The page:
There is no budget to pay 'street monitors' nor any way to determine the origin of the street litter.

4) They complain that some property owners got more 'votes' than they did.

Response: It was explained that bu Georgia BID law, not CADI Board's rules, since the assessment is based on real estate taxes, each TAX ENTITY had one petition ('vote'). Since a lot of properties are owned by corporations (often partnerships), those corporations got one petition. Therefore, people who are participants in multiple partnerships could have been legal signers of multiple petitions. For example: I own 4 tax parcels in the name of one corporation. For those I signed ONE petition. I also own a building in partnership with someone else who signed a petition for our jointly owned corporation. It should be noted that some of the 'opposed' could have also signed more than one petition.

5) They suggested that the previous BID petitions which have been signed by 52% of the owners of property in the BID are illegal and that, even if they were legal, they should not be allowed to 'pass' the BID.

Response: Georgia state law states that a BID can be established by assent of EITHER at least 51% of BID property owners OR owners of at least 51% of the BID property by value. Both the city attorney and Byrd Warlick, a private attorney have reviewed BID law and ruled that the present BID petitions, representing 52% of BID property owners, are still legal and valid.

6) They feel every property owner should take care of their own property or that we should 'go back to the way it was done in pre-consolidation times when the prisoners cleaned the streets".

Response: Every property owner SHOULD be responsible for their own property. However, as we all know, in the REAL world, this will not happen. Unfortunately, a lot of the downtown properties are empty. Some are owned by people who live outside the CSRA and some just don't acknowledge the impact that dirty storefronts have on their neighborhood. CADI has been absent from the Augusta streets since 12/31/2013 and their absence has been reflected in a significant increase in broken bottles, paper, animal and human waste, and graffiti on our downtown buildings and sidewalks.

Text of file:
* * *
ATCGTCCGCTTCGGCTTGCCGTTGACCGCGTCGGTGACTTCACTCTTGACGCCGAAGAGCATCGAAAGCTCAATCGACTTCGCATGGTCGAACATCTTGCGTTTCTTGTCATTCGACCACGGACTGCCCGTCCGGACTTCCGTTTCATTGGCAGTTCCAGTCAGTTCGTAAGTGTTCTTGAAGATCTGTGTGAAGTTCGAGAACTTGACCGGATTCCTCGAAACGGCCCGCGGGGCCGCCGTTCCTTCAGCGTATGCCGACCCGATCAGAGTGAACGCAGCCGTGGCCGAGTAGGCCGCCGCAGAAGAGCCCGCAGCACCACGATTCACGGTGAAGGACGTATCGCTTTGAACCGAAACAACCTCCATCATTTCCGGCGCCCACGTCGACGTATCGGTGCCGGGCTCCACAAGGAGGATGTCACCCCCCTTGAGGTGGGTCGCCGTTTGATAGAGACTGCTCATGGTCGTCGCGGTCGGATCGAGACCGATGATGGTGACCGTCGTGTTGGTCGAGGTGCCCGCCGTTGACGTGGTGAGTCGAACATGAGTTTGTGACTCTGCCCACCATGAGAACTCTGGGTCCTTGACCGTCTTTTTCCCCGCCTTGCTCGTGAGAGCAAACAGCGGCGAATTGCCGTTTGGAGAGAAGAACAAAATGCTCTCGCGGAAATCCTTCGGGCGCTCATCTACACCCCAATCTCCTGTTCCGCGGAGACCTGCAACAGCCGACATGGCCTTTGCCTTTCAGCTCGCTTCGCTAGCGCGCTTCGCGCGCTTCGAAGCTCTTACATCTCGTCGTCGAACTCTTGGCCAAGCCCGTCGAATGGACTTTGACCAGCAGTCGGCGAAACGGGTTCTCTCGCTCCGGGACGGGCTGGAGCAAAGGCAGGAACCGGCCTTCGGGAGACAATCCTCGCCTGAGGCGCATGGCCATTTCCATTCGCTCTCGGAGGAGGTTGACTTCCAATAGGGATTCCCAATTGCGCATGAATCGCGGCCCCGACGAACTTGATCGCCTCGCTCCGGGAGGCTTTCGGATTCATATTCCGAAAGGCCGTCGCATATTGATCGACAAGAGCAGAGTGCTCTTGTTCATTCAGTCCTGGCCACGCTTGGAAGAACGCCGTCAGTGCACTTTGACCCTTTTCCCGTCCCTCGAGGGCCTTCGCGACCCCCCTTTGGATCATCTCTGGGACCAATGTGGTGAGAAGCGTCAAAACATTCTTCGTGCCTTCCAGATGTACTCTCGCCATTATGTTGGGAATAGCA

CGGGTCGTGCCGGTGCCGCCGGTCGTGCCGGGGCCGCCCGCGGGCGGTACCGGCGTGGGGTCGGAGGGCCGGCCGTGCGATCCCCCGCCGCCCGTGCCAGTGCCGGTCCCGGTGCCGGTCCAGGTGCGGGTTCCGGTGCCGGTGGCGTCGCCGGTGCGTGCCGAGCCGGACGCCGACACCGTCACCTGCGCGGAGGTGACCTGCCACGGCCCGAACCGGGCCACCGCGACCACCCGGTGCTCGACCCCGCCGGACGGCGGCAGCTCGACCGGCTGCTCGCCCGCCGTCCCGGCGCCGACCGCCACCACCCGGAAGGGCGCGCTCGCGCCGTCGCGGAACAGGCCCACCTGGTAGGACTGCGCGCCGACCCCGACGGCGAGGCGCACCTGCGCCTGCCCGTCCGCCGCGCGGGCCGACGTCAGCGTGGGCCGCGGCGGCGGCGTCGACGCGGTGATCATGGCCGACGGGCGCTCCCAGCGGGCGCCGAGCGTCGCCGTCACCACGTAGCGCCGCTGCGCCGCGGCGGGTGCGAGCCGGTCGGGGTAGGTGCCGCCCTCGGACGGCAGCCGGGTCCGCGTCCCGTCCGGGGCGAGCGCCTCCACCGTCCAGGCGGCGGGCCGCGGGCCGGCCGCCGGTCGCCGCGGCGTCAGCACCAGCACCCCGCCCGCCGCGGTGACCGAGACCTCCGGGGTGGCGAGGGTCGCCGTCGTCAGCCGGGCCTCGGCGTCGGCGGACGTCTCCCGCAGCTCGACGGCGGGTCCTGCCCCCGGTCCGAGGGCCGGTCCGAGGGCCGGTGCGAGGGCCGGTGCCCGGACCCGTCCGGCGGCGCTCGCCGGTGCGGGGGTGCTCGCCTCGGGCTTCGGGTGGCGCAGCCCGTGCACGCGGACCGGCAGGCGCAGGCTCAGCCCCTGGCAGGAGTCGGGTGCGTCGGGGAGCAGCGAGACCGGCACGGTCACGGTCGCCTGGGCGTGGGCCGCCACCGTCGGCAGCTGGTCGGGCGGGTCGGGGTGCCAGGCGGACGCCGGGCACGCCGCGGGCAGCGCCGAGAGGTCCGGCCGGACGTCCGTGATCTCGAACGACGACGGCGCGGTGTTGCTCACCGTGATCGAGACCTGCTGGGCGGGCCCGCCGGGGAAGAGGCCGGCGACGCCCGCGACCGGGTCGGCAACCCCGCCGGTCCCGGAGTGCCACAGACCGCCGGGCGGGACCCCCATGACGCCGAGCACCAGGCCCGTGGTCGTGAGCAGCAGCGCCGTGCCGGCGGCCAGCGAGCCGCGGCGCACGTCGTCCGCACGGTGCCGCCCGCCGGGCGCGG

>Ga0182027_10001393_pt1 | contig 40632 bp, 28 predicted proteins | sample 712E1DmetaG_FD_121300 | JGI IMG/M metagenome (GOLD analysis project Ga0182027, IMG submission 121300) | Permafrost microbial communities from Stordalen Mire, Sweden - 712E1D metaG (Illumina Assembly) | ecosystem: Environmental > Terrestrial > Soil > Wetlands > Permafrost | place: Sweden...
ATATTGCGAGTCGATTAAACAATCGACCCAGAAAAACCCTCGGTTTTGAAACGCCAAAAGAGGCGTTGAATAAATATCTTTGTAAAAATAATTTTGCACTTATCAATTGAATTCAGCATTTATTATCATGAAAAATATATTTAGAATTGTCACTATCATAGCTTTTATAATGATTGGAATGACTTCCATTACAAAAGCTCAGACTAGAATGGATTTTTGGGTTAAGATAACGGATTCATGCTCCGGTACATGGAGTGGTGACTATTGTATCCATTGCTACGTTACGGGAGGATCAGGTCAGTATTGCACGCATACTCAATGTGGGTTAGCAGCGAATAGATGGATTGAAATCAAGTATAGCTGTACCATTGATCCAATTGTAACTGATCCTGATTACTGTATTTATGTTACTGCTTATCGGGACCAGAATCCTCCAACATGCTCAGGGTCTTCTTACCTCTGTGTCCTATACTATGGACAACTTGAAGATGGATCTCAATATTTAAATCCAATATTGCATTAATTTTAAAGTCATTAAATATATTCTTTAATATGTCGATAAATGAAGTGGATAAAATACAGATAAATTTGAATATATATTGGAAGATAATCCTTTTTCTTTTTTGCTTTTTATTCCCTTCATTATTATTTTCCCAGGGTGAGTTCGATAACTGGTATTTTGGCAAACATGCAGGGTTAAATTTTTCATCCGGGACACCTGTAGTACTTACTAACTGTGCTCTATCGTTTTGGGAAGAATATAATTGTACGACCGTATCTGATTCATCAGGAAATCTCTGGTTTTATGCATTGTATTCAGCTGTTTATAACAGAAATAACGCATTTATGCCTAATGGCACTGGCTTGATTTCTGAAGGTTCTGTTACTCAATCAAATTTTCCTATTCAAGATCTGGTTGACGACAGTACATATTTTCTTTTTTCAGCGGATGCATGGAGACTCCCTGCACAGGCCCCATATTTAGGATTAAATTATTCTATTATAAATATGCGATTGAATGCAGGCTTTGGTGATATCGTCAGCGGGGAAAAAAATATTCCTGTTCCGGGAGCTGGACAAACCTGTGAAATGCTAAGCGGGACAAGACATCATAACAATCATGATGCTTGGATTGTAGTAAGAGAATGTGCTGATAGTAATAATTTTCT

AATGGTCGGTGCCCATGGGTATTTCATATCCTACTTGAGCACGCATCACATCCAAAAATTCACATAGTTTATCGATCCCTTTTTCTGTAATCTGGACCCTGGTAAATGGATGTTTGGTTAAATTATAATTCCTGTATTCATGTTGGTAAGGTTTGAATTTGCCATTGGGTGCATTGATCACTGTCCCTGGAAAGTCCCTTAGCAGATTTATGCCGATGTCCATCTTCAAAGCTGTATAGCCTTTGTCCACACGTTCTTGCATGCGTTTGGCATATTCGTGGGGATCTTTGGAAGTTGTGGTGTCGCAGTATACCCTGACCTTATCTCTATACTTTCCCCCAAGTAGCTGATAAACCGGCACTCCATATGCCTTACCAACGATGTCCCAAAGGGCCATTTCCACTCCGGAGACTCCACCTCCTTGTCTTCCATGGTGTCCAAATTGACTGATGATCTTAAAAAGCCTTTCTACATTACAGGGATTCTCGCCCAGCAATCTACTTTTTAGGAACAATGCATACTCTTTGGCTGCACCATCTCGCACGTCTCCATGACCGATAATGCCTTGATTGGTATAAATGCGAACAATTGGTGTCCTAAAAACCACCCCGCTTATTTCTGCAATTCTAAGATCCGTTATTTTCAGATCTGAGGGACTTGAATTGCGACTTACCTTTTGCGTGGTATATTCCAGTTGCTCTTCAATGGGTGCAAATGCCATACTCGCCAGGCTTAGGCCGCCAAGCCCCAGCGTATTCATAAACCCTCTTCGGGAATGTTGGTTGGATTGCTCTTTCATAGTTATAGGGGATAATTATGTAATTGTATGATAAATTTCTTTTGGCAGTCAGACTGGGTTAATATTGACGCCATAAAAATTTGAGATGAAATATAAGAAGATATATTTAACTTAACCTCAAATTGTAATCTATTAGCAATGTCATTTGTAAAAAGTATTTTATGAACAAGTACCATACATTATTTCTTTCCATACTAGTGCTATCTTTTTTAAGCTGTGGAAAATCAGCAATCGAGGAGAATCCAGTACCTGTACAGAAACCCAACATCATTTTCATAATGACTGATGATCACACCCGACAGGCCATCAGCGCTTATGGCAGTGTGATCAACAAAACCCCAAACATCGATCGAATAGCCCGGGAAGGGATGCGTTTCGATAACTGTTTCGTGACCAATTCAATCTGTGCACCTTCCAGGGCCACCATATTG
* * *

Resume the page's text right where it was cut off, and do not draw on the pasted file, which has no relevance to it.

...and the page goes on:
7) An 'OPTIONAL" tax has been suggested.

Response: Why would those who don't want to pay this actual tax want to pay an 'optional' tax?

8) Some people, particularly the ones who live on the edges of the BID, think that they, personally, did not benefit from CADI.

Response: We ALL benefit from having a cleaner, safer and more welcoming downtown. It is true that the more densely populated/used areas (and thus the dirtiest) of the BID got more attention than the periphery. With better supervision and with input from the property owners we can make sure that all BID property owners benefit from the program.

9) Some complain that CADI was ineffective and poorly run and noted poor communication with the CADI administration.

Response: While there are some who complain about the CADI, there are also many who applaud the program and have voiced their concern that it be renewed (52% of property owners). The CADI Board has assumed responsibility for the CADI program, which was previously under the jurisdiction of the DDA. We have acknowledged that changes were needed and have established a new Executive Committee and changed our bylaws to allow ANY owner of property within the BID to be nominated and elected to the Board at the annual property owners meeting which will be held in December.
The actual day-to-day managing of the CADI will be done by a to-be-determined contract company with an initial short-term contract that will allow the management to be evaluated and changed as needed. Property owners are encouraged to report their concerns and complaints to the CADI Board. To make it easier for anyone to voice concerns, complaints, and suggestions, we have established a Facebook page and a website (www.cadiaugusta.org) which has a 'contact us' link. Please take a look.

10) There are accusations that "ALL DDA and CADI Board members are crooks", stuffing their own pockets with the taxpayers' dollars. The comment has been made, even on this site, that the supporters are pushing this so they must be 'getting something out of it".
Board members are non-paid community VOLUNTEERS who, with the exception of the treasurer, have no access to the taxpayers' money. Yes, we get something out of it. We get a cleaner, safer Augusta that I can be proud of out of it! I, personally, have spent hours and hours working, voluntarily and without pay, trying to get CADI renewed because I believe that Augusta is better with it than without it. I am on both the DDA and the CADI Board. I have not gotten one red cent from it but have been the target of a lot of criticism and innuendo for doing something I believe will benefit the community as well as my own property. I'm willing to put my money where my mouth is and pay my BID tax which is a lot more than a few hundred dollars!